About Real Estate Appraisals

The Real Estate Appraisal, property valuation or land valuation is the practice of developing an opinion of the value of real property, usually its Market Value. The need for appraisals arises from the heterogeneous nature of property as an investment class: no two properties are identical, and all properties differ from each other in their location - which is one of the most important determinants of their value. So there cannot exist a centralised Walrasian auction setting for the trading of property assets, as there exists for trade in corporate stock. The absence of a market-based pricing mechanism determines the need for an expert appraisal/valuation of real estate/property.

Although some areas require no license or certification at all, a real estate appraisal is generally performed by a licensed or certified appraiser (in many countries known as a Property Valuer or Land Valuer and in British English as a "valuation surveyor"). If the appraiser's opinion is based on Market Value, then it must also be based on the Highest and Best Use of the real property. For mortgage valuations of improved residential property in the US, the appraisal is most often reported on a standardized form, such as the Uniform Residential Appraisal Report. Appraisals of more complex property (income producing, raw land) are usually reported in a narrative appraisal report.

There are several types and definitions of value sought by a real estate appraisal:

  • Market Value – The price at which an asset would trade in a competitive Walrasian auction setting. Market Value is usually interchangeable with Open Market Value or Fair Value. International Valuation Standards (IVS) define Market Value as: Market Value is the estimated amount for which a property should exchange on the date of valuation between a willing buyer and a willing seller in an arms-length transaction after proper marketing wherein the parties had each acted knowledgeably, prudently, and without compulsion.
  • Value-in-use – The net present value (NPV) of a cash flow that an asset generates for a specific owner under a specific use. Value-in-use is the value to one particular user, and is usually below the market value of a property.
  • Investment value - is the value to one particular investor, and is usually higher than the market value of a property.
  • Insurable value - is the value of real property covered by an insurance policy. Generally it does not include the site value.
  • Liquidation value -- may be analyzed as either a forced liquidation or an orderly liquidation and is a commonly sought standard of value in bankruptcy proceedings. It assumes a seller who is compelled to sell after an exposure period which is less than the market-normal timeframe.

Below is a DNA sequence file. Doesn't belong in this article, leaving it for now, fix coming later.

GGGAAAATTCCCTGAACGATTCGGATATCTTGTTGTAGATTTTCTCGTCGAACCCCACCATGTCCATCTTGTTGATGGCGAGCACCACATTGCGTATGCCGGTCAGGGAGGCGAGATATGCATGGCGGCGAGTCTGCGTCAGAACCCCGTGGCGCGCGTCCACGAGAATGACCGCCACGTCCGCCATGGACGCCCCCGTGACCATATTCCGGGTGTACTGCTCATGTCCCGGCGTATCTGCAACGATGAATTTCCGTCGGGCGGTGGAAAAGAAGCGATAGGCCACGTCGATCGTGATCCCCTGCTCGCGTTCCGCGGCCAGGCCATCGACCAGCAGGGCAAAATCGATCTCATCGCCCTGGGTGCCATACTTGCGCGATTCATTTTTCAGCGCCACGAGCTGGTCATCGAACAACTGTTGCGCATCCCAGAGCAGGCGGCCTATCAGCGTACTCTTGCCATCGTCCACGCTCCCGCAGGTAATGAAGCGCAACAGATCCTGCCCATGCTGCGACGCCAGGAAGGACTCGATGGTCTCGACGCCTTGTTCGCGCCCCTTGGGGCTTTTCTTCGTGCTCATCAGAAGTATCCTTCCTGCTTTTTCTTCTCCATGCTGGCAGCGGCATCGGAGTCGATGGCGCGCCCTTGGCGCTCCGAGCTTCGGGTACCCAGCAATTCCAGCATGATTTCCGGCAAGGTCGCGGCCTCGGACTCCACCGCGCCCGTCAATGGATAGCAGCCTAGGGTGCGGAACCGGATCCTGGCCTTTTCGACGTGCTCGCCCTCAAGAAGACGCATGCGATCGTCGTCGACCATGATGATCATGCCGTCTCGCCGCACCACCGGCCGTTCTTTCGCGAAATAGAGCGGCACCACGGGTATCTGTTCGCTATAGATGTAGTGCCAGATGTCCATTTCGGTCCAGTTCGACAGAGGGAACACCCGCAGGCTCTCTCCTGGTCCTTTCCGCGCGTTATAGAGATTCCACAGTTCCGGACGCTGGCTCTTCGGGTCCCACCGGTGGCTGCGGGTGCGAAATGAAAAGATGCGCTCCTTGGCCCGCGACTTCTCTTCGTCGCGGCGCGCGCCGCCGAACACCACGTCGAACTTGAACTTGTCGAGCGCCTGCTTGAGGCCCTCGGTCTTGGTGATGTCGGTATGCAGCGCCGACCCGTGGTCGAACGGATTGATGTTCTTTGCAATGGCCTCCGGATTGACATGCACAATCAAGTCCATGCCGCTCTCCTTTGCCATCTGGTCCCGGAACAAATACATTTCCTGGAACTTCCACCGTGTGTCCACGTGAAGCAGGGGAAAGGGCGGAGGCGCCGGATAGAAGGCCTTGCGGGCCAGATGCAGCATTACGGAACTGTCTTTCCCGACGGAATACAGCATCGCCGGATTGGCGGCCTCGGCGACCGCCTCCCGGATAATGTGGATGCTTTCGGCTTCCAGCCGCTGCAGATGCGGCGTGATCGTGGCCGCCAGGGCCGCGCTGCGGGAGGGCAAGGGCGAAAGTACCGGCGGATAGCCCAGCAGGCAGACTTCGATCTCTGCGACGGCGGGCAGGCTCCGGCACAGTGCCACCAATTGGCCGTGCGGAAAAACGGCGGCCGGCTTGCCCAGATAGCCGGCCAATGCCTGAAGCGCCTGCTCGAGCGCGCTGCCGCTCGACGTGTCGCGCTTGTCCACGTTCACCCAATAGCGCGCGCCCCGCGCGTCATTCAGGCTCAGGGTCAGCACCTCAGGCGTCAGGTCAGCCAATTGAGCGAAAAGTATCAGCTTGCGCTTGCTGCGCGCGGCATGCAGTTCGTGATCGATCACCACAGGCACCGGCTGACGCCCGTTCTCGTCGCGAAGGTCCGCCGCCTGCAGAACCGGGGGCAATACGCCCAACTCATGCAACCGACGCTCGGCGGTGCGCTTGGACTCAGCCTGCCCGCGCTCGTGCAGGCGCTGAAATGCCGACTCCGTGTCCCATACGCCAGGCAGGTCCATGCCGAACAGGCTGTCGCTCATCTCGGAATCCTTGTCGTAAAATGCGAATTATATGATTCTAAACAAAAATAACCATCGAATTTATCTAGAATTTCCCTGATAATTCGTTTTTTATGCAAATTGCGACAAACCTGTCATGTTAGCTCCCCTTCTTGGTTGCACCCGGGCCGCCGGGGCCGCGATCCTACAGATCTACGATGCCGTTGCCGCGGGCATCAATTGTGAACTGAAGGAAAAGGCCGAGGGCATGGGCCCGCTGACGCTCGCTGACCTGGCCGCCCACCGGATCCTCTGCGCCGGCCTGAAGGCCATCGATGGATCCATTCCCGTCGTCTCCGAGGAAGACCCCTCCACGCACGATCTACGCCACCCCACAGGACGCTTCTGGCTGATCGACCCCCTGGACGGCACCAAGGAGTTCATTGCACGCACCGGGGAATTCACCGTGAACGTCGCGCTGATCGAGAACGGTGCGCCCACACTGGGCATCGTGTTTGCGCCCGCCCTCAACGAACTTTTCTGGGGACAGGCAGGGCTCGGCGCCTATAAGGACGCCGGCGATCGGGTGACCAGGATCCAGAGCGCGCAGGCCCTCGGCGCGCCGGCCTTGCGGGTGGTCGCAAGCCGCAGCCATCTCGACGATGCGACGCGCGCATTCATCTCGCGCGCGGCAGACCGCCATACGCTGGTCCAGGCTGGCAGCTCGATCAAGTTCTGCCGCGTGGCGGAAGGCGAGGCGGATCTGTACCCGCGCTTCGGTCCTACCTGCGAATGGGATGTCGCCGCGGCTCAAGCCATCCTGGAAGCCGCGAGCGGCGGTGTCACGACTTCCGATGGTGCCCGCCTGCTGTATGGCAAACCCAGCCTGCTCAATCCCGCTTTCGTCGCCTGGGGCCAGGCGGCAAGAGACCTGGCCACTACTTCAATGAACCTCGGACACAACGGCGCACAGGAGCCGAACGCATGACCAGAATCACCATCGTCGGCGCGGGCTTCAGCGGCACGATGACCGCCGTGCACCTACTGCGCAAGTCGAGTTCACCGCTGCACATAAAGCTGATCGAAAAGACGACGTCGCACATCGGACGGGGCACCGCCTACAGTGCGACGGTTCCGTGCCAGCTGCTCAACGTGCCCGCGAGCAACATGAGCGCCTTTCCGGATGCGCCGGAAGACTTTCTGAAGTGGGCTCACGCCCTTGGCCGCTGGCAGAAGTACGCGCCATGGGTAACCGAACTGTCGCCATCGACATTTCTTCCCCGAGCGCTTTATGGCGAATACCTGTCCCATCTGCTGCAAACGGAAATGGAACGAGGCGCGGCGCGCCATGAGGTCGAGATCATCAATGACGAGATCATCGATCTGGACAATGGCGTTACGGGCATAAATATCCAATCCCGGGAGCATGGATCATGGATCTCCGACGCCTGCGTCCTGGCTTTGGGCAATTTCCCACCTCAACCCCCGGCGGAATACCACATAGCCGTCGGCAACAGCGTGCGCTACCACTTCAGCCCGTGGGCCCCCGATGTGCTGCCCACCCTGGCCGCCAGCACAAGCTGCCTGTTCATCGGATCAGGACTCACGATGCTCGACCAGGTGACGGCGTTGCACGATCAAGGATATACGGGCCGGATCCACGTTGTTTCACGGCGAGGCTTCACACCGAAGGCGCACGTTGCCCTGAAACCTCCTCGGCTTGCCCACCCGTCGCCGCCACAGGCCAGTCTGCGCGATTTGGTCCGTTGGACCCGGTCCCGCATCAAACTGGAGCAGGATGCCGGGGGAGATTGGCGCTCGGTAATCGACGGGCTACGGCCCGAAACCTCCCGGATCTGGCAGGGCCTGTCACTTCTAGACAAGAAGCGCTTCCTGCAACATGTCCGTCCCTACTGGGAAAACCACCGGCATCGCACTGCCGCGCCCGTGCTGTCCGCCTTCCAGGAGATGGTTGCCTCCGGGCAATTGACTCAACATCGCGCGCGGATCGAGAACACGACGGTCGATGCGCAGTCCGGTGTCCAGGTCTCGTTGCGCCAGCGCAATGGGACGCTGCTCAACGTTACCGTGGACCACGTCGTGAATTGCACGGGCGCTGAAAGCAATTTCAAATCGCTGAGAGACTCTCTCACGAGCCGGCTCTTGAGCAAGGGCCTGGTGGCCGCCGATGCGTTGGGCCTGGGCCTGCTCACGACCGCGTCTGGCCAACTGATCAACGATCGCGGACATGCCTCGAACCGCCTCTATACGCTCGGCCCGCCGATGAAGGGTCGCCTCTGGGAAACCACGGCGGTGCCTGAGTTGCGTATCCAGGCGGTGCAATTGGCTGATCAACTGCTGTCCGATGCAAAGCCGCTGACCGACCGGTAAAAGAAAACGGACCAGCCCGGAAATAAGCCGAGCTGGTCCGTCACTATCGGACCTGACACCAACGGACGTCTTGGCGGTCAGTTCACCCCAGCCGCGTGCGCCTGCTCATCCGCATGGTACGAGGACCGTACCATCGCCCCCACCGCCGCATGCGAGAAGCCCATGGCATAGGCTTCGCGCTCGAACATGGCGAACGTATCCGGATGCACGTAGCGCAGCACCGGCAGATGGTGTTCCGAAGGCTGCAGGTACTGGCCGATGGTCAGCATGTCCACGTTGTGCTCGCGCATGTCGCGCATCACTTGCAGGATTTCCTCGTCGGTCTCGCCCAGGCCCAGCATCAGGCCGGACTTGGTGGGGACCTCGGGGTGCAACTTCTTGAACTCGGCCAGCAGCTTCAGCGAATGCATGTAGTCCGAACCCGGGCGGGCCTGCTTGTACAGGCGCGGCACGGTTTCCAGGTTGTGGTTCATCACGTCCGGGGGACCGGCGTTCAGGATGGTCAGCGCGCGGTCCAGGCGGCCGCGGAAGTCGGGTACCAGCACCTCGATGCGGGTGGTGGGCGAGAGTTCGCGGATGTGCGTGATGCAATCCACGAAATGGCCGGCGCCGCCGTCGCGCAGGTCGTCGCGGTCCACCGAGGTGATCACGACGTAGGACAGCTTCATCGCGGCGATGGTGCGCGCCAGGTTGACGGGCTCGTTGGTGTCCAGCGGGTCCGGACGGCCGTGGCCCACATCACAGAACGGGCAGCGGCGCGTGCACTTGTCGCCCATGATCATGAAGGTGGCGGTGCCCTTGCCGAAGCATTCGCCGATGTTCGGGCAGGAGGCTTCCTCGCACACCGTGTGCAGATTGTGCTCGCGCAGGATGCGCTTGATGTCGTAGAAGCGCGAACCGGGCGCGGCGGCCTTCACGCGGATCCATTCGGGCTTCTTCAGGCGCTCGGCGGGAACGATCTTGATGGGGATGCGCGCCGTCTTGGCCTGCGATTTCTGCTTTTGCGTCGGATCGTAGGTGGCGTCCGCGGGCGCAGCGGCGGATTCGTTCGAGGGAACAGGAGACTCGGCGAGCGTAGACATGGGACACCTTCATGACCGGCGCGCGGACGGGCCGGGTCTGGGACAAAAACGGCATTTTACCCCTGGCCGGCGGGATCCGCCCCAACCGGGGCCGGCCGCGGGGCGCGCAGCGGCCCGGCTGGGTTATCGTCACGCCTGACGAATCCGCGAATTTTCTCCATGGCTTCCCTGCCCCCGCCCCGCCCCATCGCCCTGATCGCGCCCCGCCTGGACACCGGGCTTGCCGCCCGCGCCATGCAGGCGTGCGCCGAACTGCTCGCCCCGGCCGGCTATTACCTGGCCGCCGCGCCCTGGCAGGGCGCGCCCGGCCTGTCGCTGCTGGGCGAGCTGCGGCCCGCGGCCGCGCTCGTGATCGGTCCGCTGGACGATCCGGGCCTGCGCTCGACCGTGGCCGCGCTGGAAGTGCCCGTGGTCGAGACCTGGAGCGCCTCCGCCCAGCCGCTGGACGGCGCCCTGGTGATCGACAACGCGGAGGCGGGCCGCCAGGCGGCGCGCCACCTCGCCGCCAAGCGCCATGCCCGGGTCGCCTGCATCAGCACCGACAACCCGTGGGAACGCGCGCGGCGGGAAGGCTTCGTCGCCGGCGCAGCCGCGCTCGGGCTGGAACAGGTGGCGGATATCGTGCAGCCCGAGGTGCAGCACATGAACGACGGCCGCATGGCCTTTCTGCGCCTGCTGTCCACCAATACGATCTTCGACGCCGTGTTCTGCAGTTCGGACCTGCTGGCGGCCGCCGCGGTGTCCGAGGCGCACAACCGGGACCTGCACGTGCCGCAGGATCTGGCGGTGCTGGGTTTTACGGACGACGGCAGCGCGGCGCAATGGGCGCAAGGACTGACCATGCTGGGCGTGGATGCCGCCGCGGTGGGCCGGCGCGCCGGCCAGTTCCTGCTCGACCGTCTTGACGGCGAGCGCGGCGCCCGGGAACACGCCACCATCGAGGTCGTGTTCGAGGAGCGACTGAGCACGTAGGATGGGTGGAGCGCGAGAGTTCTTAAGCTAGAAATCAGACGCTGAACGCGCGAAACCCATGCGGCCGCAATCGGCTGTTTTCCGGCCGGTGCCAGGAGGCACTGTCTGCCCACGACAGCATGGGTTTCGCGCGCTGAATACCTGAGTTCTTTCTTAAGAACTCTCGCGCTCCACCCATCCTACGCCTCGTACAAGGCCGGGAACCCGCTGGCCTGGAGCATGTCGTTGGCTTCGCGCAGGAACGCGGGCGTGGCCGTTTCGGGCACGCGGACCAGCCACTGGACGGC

In the US, appraisals are performed to a certain standard of value (foreclosure value, fair market value, distressed sale value, investment value). The most commonly used definition of value is Market Value. While USPAP does not define Market Value, it provides general guidance for how Market Value should be defined:

a type of value, stated as an opinion, that presumes the transfer or sale of a property as of a certain date, under specific conditions set forth in the definition of the term identified by the appraiser as applicable in an appraisal.

Thus, the definition of value used in an appraisal or CMA analysis and report is a set of assumptions about the market in which the subject property may transact. It becomes the basis for selecting comparable data for use in the analysis. These assumptions will vary from definition to definition but generally fall into three categories:

Three approaches to value - There are three general groups of methodologies for determining value. These are usually referred to as the "three approaches to value"which are generally independent of each other:

* The cost approach    * The sales comparison approach    * The income approach

The appraiser using three approaches will determine which one or more of these approaches may be applicable, based on the scope of work determination, and from that develop an appraisal analysis. Costs, income, and sales vary widely from one situation to the next, and particular importance is given to the specific characteristics of the subject.

Appraisals of properties that are typically purchased by investors may give greater weight to the income approach, while small retail or office properties, often purchased by owner-users, may give greater weighting to the sales comparison approach. While this may seem simple, it is not always obvious.